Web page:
Residents of North Tyneside might well have recognised him, because it was Stephen Byers, their MP. He is more widely remembered as a former transport minister who was close to Tony Blair.
The woman on the opposite side of the table was an executive from a communications company, seeking to hire Byers because of his connections in government.
What Byers did not know was that hidden between them in a bowl of potpourri was a tiny video camera pointing directly his way. The woman was an undercover reporter working for The Sunday Times and Channel 4’s Dispatches programme.
Would he use his government contacts to help influence policy on behalf of a business client? Would he lobby ministers? Would he provide confidential information from within the corridors of power?
The reporter barely had a chance to ask the questions because Byers was so keen to spill everything out. “I’m a bit like a sort of cab for hire,” he volunteered.
It is 16 years since Mohamed al-Fayed unleashed a political scandal by revealing that you can “hire an MP the way you hire a London taxi”. Since then the rules on lobbying by MPs have been tightened up considerably — but has anything really changed?
Here was Byers, a serving MP with three outside jobs, describing himself in the same terms. Not only would he lobby ministers on behalf of the “executive” but he also gave examples of occasions when he claimed he had successfully done this before.
He said he had saved hundreds of millions of pounds for National Express through his contacts with Lord Adonis, the transport minister, and had delayed and amended food labelling proposals for Tesco after phoning Lord Mandelson, the business secretary. “It’s a bit confidential, so keep it very much to yourself,” he added.
On Friday Sir Alistair Graham, the former parliamentary standards commissioner, said that if Byers’s claims were true he may have breached parliament’s strict rules on paid advocacy. (Code of Conduct at the bottom of the article- t_g.) Over the past two months a joint investigation secretly interviewed nine MPs — including four former cabinet ministers — who are leaving the Commons this spring.
The MPs were told that Anderson Perry, a fictitious US communications company, was forming an advisory board and wanted to hire them to sit on it. Meeting rooms were booked in a central London office block and the MPs were invited for informal interviews.
As the interviews progressed, the reporter posing as an Anderson Perry executive gently inquired about how much lobbying work the MPs were willing to do on behalf of her company’s clients.
The responses of the MPs varied greatly. Several were clearly seeking to cash in on their contacts and experience, some were keen to start before leaving parliament and some claimed they had already done similar work while serving as an MP. Others said they were hoping to be elevated to the Lords which would open new doors for them.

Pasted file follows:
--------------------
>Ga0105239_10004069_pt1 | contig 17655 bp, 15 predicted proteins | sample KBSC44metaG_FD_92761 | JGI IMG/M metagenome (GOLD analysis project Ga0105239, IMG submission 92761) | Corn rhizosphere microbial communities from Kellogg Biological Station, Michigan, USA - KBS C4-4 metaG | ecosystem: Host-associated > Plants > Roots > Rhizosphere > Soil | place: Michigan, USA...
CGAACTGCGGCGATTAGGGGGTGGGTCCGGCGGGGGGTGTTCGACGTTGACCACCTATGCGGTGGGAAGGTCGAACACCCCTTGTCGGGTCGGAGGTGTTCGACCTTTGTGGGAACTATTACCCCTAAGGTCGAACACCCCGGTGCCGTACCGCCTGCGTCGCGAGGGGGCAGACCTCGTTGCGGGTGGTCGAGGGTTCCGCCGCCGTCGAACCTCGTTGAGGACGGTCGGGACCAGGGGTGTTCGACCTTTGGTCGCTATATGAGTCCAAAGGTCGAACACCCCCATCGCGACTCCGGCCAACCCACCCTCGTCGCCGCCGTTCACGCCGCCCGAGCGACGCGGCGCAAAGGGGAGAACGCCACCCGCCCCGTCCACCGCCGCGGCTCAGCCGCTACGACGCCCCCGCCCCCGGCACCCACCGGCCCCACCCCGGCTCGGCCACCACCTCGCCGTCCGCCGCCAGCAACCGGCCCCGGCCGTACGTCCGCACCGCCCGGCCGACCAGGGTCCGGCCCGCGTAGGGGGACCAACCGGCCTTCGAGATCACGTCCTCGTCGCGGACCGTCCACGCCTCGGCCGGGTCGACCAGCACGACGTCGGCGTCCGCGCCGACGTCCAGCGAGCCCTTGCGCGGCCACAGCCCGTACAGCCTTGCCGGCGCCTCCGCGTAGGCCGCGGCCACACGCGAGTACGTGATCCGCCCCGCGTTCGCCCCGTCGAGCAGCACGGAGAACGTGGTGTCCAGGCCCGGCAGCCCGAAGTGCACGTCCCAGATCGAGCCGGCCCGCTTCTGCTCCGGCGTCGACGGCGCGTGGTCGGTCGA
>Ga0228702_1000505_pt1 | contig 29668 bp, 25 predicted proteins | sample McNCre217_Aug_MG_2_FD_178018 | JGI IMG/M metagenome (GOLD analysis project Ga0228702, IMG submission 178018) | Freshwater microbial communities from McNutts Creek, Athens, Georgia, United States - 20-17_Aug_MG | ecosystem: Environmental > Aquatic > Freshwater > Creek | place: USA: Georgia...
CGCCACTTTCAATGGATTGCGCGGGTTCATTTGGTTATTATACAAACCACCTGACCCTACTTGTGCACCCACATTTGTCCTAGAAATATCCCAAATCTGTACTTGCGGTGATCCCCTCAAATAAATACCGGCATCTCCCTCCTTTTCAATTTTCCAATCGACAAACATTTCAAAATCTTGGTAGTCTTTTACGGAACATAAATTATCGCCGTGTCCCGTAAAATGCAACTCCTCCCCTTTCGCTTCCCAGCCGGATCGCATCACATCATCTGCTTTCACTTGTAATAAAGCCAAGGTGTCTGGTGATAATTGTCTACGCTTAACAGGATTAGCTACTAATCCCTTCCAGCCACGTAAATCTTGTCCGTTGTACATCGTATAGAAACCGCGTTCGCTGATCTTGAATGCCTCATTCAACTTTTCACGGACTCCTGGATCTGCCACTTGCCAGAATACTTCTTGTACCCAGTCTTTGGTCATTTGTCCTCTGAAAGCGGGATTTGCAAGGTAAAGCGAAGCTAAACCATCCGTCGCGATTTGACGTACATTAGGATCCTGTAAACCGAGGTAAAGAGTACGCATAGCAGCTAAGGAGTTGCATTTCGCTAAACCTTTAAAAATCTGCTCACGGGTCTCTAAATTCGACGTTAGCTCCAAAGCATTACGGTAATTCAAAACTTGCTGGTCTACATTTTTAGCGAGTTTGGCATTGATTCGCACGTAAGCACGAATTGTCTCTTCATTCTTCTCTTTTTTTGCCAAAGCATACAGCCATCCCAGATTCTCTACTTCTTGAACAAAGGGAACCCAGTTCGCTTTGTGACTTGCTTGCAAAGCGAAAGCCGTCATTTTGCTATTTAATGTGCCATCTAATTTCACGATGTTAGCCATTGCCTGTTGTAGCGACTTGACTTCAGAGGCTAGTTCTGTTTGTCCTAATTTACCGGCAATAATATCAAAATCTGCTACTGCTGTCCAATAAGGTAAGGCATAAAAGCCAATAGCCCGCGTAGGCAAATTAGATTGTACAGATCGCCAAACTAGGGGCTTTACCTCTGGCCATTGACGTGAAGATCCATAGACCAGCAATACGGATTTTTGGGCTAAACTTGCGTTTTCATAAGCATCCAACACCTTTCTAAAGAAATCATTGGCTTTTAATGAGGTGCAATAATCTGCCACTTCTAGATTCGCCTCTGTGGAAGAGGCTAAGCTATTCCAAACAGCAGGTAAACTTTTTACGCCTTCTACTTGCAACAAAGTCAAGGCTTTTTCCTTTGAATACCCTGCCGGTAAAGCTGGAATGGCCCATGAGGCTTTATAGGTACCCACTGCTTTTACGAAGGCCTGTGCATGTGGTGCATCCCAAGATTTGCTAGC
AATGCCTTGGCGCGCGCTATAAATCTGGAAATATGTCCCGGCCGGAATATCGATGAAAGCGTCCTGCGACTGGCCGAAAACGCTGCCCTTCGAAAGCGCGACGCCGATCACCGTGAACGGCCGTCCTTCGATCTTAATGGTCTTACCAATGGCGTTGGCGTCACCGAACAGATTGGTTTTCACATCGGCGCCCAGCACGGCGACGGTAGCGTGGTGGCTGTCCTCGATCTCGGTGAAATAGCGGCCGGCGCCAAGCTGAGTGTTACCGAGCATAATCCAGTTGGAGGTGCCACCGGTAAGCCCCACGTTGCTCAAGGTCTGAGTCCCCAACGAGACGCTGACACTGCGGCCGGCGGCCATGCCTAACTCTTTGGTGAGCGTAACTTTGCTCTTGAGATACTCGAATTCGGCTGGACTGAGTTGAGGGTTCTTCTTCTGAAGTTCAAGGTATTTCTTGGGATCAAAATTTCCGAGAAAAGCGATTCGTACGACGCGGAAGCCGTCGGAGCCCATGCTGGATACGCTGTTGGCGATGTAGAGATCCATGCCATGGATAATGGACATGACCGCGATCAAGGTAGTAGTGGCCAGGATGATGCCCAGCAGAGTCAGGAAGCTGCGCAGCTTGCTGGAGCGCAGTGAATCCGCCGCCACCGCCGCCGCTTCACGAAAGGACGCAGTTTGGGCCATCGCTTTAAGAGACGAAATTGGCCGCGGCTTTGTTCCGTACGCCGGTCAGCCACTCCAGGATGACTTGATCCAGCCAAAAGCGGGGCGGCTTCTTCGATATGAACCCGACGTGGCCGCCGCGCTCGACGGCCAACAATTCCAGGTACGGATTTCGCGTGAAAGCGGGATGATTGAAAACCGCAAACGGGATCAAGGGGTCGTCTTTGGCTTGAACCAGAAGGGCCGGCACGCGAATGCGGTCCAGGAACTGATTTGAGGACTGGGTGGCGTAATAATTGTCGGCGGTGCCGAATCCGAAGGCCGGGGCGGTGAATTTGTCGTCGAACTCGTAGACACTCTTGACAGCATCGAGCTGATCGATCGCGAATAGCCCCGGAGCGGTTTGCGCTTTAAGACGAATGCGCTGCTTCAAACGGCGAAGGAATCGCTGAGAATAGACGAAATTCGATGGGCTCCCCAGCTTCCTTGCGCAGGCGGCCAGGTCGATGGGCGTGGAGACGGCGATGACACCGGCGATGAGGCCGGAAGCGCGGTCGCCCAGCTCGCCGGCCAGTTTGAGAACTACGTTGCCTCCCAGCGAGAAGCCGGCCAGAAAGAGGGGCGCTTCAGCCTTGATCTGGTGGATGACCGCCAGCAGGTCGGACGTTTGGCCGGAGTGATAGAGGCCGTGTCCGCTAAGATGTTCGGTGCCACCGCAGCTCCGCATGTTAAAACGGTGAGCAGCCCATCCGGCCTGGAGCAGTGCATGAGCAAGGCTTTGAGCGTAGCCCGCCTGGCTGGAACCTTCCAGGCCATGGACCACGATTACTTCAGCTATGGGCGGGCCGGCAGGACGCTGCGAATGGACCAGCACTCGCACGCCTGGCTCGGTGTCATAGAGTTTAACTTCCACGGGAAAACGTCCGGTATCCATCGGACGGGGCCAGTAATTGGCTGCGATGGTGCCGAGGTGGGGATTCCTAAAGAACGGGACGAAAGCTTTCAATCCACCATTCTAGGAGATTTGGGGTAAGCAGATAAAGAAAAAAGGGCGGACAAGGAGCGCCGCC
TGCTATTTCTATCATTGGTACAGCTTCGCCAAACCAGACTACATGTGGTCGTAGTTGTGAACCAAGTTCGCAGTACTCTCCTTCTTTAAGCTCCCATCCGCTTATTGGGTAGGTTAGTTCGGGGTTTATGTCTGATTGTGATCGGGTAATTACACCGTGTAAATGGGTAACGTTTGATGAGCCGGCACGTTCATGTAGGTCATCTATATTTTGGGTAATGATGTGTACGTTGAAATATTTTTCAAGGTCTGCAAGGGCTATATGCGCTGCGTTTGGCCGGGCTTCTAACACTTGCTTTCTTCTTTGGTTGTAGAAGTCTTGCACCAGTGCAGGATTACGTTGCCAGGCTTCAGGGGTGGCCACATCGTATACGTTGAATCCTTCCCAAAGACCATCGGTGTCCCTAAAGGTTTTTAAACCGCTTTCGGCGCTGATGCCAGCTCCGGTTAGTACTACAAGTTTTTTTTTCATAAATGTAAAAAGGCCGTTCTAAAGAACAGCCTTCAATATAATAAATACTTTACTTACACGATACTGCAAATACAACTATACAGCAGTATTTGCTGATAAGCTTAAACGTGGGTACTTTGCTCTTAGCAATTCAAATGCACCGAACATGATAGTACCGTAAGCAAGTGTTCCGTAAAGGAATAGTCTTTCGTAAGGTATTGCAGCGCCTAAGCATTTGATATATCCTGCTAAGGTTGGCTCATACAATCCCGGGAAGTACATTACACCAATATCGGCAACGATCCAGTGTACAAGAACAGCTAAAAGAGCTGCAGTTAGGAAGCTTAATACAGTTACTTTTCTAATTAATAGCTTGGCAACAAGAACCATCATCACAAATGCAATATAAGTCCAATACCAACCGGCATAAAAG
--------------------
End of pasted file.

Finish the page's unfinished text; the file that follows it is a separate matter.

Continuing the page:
Among the high-profile figures was Patricia Hewitt, the former health secretary, who charged £3,000 a day for a range of advice and services that included helping to influence legislation. Geoff Hoon, the former defence secretary, said he wanted to translate his knowledge and contacts into cash and told the undercover reporter “I’m yours” — once he had retired as an MP.
Margaret Moran, the Labour MP who decided to stand down after being asked to pay back £22,500 in expenses, boasted that she could ring her “mates” in the “girls’ gang” for a client. She named them as Jacqui Smith, Hazel Blears, Caroline Flint and Harriet Harman.
Byers, 56, had announced his decision to quit parliament to “pursue other interests” in November last year. His five-year ministerial career began inauspiciously when as schools minister he famously multiplied 7 times 8 and answered “54”.
After spells at the Treasury and the Department of Trade and Industry, he was forced to resign as transport secretary in 2002 after his special adviser was revealed to have suggested that the 9/11 terror attacks were a good opportunity to bury “bad news” stories.
As a backbench MP he has taken on work as a consultant to a Lebanese construction company and became chairman of its Yorkshire water treatment subsidiary and another company that promotes links between Ukraine and the European Union. Byers was in Dubai working on a desalination project for the construction company when the reporter first called him in February. They arranged to meet the following week.
From the start of the meeting Byers appeared keen to work for the fictitious company and was quick to flag up his impeccable political connections. “I still get a lot of confidential information because I’m still linked in to No 10,” he told the reporter.
An extra string to his bow was his famous friend. “I see Tony Blair every month and you’ll probably find a lot of your clients really quite like him,” he said. “If there’s an event ... we could have a word with Tony, say come along for a drink.”